Saturday, January 26, 2013

Pre-Semester Post: Spring 2013

Thought I'd mention my classes, readings, and what I expect to learn for the semester.

Novel Workshop

I really wanted to make sure to do at least one novel workshop. I'm allotted five in the MFA program. So far, I've taken: fiction, translation, poetry, and now the novel workshop. I guess I like to dabble. Each class that I took showed me invaluable things about writing and language and communication. Too many things to enumerate. No doubt, I will learn a lot.

I'll be reading two student submissions per week while writing a two-page analysis of each. I'll be working on my short novel currently called Jonah the Notorious, which I began not very long ago. This will be my master's thesis, so it should be done by the end of the year or so.


When I registered, despite doing so early, most lit classes were already taken. I had to take this or no class for the semester. I chose to take the class to graduate sooner. I'm already reading Moby-Dick, which is an awesome work considering the time period and country. Still, I find the language a bit pompous or overly romantic at times - a lot. (I get that Melville is romanticizing sea voyaging, but I think some of it hits you on the head.)

As you might of guessed I'll be reading a lot of Melville's works. Not crazy about it, but I wasn't thrilled with my Thomas Hardy class at Fordham and it turned out to be a great learning experience.

American Studies

Focus: the "American Century." Some of the readings: Sun Also Rises; Great Gatsby; Woman Warrior; Crying of Lot 49; poetry by Elliot, Hughes, etc. Modern American lit is probably my favorite lit to study, so it makes up a little for the Melville.

I'll post again midsemester to show what I've learned and/or reflect on the semester so far.

Sunday, January 20, 2013

Generating Ideas

I thought I'd make a list of where I get my ideas for what I write (fiction and poetry).

Believe it or not, many, maybe most, of my ideas come from dreams. Dreams are atmospheric and affective: we are experiencing a reality (which happens to be not the one we agree is the real one) that hides meaning like creative writing. I write down a summary, at least a few notes, of the dream (what made it memorable or affective) as soon as I can to not forget. I have a Word file with all the ideas. Alas, there are too many for one life time. In a way, this is good because I have to choose my stories and poems carefully, making sure to write the most important or relevant things first - a strategy I think most, if not all, writers should employ.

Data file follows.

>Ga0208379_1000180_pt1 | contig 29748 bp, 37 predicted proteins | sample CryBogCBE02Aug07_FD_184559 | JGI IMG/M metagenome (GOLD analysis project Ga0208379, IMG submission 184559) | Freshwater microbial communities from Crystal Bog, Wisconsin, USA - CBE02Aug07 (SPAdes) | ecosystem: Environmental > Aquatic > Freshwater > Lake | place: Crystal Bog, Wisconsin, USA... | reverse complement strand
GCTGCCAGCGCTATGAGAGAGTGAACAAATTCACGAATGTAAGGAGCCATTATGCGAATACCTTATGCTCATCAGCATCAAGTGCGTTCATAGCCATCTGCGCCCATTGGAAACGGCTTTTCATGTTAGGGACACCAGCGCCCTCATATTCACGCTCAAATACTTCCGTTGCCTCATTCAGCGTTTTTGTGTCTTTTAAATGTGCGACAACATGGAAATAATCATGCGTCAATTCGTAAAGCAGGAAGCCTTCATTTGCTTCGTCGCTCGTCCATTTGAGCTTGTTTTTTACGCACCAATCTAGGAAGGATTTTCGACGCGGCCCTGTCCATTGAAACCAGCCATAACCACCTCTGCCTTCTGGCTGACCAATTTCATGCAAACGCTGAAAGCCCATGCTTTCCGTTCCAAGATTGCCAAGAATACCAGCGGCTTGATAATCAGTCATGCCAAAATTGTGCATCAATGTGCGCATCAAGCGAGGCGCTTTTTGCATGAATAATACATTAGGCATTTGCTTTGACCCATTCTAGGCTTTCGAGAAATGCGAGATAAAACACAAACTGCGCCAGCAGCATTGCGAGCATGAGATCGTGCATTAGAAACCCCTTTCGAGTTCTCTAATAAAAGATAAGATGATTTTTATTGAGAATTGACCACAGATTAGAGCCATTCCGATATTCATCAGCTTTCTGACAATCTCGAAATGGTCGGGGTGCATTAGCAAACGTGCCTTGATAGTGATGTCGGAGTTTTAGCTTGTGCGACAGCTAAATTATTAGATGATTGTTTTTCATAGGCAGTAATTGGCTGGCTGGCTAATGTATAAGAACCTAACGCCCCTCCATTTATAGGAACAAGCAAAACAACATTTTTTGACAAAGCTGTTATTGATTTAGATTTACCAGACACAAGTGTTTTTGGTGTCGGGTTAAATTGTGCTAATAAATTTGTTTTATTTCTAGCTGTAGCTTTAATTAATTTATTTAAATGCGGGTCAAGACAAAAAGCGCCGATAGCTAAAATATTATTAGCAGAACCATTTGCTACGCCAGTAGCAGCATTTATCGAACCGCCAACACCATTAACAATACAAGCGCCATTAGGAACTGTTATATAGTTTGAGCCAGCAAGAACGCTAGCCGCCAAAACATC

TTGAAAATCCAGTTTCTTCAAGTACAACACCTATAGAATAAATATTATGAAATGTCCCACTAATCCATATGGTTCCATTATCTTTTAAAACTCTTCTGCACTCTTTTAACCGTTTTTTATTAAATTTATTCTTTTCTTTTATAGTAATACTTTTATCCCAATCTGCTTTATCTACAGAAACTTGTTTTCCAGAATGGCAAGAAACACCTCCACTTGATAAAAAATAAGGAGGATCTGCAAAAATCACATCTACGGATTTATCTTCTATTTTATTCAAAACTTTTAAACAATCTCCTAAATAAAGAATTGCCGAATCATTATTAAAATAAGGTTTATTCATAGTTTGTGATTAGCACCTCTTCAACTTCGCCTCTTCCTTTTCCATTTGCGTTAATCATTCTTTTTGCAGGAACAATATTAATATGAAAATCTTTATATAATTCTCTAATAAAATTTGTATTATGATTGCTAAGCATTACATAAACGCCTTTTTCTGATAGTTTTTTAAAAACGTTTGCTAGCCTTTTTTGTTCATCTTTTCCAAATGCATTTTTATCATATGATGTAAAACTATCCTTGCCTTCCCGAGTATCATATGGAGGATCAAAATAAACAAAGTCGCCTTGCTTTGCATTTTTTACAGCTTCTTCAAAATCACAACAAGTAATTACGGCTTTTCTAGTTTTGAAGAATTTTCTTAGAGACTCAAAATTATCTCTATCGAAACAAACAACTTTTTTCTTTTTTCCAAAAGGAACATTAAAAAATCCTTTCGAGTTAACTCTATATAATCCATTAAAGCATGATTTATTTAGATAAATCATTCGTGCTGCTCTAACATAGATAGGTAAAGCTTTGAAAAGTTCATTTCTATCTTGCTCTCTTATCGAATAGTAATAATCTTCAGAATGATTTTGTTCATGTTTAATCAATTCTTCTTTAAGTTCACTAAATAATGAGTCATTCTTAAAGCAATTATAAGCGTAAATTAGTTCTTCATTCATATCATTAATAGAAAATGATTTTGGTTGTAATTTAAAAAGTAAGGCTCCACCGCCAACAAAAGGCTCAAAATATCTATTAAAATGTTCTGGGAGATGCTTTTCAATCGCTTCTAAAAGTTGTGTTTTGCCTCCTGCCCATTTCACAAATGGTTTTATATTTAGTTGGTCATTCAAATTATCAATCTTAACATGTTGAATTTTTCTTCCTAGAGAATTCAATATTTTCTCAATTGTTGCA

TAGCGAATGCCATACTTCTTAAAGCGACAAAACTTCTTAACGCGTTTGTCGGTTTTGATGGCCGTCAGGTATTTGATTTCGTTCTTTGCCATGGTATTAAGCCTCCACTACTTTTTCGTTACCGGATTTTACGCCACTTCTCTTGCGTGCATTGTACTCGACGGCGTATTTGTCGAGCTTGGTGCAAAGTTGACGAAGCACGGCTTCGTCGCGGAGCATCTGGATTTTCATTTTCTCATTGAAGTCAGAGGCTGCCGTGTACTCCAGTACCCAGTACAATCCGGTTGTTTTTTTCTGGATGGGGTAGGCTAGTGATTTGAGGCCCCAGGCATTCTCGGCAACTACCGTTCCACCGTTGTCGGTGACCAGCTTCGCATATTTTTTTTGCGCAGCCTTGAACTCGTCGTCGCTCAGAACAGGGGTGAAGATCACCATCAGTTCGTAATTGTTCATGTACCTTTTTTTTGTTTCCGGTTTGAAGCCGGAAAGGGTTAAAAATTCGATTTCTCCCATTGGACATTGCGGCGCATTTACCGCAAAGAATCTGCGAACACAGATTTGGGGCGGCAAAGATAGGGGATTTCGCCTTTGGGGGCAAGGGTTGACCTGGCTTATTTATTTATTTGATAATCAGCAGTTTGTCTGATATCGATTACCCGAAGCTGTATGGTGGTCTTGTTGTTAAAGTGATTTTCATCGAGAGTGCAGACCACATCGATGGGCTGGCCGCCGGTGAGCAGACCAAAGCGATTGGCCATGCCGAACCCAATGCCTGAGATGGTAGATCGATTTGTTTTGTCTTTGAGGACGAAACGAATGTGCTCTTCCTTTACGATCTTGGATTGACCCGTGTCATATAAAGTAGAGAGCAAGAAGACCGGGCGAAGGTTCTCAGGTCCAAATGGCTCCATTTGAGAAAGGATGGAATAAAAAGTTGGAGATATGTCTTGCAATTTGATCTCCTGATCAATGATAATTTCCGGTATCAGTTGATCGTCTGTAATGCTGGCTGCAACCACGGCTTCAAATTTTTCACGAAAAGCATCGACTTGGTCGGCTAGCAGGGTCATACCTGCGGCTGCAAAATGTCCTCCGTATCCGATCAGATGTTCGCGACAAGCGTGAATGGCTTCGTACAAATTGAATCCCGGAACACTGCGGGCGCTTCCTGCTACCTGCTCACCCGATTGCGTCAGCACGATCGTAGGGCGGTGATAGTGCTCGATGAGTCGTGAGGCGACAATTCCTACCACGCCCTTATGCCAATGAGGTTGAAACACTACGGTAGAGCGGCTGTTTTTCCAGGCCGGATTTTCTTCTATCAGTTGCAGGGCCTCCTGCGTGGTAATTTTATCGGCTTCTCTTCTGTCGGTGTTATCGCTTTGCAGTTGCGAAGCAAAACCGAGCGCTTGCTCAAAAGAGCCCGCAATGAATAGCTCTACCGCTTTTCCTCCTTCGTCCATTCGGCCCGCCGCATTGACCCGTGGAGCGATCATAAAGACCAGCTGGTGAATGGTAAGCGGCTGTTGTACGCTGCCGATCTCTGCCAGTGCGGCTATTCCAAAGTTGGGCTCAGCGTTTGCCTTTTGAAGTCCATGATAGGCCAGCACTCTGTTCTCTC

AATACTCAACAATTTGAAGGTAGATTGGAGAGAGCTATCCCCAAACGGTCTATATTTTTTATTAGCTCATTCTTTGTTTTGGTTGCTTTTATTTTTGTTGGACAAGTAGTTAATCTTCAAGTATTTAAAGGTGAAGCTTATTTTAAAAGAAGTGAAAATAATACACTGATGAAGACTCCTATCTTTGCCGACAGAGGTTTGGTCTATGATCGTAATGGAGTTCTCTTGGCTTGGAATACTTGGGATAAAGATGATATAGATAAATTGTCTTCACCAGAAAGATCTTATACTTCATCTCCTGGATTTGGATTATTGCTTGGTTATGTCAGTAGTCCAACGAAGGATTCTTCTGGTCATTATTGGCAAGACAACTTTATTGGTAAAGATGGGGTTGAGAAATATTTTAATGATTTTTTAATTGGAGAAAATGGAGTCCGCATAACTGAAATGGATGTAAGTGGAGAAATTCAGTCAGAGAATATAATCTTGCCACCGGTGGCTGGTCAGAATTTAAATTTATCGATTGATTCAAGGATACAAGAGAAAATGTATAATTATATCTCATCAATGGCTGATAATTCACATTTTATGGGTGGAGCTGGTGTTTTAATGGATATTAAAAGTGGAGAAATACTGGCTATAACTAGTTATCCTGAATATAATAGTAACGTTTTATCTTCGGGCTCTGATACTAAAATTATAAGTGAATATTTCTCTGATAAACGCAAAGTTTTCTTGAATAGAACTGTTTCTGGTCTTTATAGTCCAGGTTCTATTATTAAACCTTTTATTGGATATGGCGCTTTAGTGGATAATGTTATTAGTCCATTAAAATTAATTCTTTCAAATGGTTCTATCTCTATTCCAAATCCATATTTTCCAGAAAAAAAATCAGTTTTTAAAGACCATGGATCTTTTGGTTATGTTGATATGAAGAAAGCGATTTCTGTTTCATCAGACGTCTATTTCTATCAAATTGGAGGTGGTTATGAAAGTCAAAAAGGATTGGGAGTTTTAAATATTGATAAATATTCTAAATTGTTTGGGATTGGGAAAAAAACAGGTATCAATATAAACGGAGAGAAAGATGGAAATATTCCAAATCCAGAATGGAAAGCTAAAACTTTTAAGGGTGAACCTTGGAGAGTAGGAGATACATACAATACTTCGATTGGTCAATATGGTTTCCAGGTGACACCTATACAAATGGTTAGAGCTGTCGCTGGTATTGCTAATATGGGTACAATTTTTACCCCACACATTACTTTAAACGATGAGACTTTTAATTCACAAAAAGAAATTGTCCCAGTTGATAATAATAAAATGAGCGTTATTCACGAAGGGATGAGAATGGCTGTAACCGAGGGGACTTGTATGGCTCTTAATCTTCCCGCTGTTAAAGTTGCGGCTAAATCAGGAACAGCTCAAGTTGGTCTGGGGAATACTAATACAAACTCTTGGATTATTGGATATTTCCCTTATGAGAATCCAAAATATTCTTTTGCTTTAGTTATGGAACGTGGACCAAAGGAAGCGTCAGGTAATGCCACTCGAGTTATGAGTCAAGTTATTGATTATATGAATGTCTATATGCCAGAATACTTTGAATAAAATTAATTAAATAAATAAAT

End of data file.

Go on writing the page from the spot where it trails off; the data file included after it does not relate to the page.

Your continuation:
I also get ideas from what I read. Good fiction is fodder. It stimulates; you see good writing in action, the dialogue, the characters, the plot, the structure; and learn. Sometimes, the atmosphere or mood of the piece gets you writing. Sometimes, you read something and feel like you can take the plot in a different direction or write a similar, but different, story. I was recently inspired by an old newspaper story of a recluse who hid his mother's corpse. I wrote a story trying to figure out his motives and feelings leading up to the incident.

Also, from movies and TV shows. This is what good films and good TV do. For me, Lost and BSG are great for this purpose. (I also liked the short-lived Stargate Universe, which had a lot of promise.) It's important when inspired in such a way that you do not mimic the source - there is a difference between inspiration and imitation, marked by a thin line. I tried to write a novel (but failed) about a motley crew of people (and a robot) on a stolen spaceship (somewhat like Farscape). In the end, it was too formulaic, generic, imitative, and not true to me.

Sometimes, I'd get ideas from conversations. This has happened a few times. I'm talking to someone, say, about free will, and I'll get an idea for a blog post or two. Or someone will bring up an interesting question that I want to write a short story to explore. Or sometimes I pay attention to conversations around me, say, on the train or bus. For one thing, it teaches you a bit about dialogue. But it is interesting what people talk about and sometimes this leads to a great story idea, giving the conversation a context, a plot.